Murkowski's home state has a suicide problem— GOP bill would worsen it

Murkowski's home state has a suicide problem— GOP bill would worsen it

This summer, Sen. Lisa MurkowskiLisa Ann MurkowskiDem infighting erupts over Supreme Court pick McConnell: Senate to confirm Kavanaugh by Oct. 1 Overnight Energy: House to vote on anti-carbon tax measure | Dem says EPA obstructed 'politically charged' FOIA requests | GOP looks to overhaul endangered species law MORE (R-Alaska) was a hero. Bucking her party and resisting enormous pressure from Republican leadership, she stood up for Americans by voting against multiple irresponsible health plans. Now, with Republicans scrambling to push the new Graham-Cassidy bill through before their Sept. 30 deadline, Murkowski must be a hero once more.

Under the Graham-Cassidy bill, federal funding for Medicaid expansion would be eliminated and states would receive block grants to use at their discretion. Through this model, states could eliminate the provision that insurers provide “essential health benefits.”

These benefits currently include — among others — maternity care, emergency services, and behavioral health care — including treatment for mental illness and substance abuse.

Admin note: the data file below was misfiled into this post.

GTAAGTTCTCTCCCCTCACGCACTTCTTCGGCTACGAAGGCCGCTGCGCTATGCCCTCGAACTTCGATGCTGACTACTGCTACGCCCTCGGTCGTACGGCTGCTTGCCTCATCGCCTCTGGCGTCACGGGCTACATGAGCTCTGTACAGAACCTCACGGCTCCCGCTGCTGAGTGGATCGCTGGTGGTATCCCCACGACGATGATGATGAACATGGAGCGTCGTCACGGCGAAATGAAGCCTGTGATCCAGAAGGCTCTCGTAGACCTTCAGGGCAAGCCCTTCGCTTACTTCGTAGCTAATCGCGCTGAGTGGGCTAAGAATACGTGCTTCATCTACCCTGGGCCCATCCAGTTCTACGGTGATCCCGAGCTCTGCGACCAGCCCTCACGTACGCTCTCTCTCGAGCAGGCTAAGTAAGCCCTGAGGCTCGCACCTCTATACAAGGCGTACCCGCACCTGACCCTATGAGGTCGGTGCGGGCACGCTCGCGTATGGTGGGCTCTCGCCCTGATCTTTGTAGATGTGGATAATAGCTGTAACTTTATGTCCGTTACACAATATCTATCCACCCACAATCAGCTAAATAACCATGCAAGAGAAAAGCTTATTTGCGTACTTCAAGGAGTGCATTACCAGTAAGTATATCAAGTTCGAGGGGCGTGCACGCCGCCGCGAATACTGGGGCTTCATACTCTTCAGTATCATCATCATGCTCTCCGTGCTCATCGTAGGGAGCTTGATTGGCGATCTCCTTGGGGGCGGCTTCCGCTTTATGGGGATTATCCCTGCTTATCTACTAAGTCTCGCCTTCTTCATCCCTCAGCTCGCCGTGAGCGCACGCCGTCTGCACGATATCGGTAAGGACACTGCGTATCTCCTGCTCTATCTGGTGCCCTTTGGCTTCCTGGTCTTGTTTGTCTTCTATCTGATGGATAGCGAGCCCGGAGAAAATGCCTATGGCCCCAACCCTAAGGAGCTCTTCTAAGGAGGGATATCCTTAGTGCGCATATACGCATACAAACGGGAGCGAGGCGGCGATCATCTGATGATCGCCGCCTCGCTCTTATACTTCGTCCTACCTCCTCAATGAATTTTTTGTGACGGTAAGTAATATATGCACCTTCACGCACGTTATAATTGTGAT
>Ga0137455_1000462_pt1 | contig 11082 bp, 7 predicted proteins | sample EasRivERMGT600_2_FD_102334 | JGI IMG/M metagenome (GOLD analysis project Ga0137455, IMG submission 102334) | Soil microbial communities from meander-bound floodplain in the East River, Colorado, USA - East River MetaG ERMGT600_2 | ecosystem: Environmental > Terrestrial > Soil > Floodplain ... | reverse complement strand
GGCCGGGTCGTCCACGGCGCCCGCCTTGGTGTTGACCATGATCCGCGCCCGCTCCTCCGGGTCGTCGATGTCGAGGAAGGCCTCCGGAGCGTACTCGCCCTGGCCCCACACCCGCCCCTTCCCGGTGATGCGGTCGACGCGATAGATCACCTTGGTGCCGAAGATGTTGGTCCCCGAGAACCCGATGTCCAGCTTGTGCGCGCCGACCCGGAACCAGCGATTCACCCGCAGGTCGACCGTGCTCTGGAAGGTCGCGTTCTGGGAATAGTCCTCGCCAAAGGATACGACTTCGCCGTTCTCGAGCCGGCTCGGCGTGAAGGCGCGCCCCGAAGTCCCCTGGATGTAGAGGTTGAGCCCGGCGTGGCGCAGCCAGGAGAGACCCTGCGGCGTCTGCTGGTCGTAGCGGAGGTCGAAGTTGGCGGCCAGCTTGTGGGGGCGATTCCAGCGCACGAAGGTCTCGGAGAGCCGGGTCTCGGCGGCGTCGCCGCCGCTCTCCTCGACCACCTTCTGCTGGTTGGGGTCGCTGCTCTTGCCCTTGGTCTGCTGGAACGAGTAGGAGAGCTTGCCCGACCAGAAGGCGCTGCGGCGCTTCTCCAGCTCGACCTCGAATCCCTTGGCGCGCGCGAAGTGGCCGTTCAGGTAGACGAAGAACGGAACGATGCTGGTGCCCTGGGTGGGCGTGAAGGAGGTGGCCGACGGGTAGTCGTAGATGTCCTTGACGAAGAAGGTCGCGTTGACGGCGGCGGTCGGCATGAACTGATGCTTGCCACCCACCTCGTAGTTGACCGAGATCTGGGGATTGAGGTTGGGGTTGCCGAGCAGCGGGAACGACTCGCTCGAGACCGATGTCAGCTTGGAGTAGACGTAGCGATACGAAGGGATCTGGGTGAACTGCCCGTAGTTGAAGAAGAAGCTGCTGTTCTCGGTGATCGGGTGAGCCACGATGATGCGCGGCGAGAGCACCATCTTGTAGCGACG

Cuts to behavioral health services would be devastating for Alaskans. Alaska has the highest crude suicide rate in the country. Research shows that both mental illness and substance abuse are significant risk factors for suicide, and they often occur together. Most individuals who die by suicide experienced symptoms of mental illness prior to their death.

Many suicides can be prevented with mental health and substance abuse treatment; these services can help individuals survive temporary suicidal crises. By making it more difficult to access proper treatment and services, the Graham-Cassidy bill makes at-risk individuals even more vulnerable.

It is worth noting that Alaska’s suicide rate is about more than just mental health care. High suicide rates can also can be linked to the prevalence and availability of guns — the most lethal method of suicide.

There is a well-documented link between access to guns and suicide. A recent study found that “...suicide rates are 35 percent higher (in rural areas) than in urban settings — a disparity that can be attributed to greater use of firearms in rural settings.”

Alaska is a state with high levels of gun ownership — a fact that is unlikely to change anytime soon. By decimating mental health care in a state where guns are prevalent, the Graham-Cassidy bill would inevitably lead to an increase in Alaska's suicide rate — especially the firearm suicide rate.

As a leader of a state suffering from a suicide epidemic, Senator Murkowski has a stake in making mental health care more accessible — not less. As the Graham-Cassidy bill comes up for a vote, she has the chance to demonstrate her commitment to mental health care and suicide prevention in Alaska and across the country.

She did the right thing by voting against Republicans’ previous health care bills. She listened to the American people. She stood up for those with mental illness and substance abuse disorders. She must continue to do so.

Josh Horwitz is the Executive Director of the Coalition to Stop Gun Violence.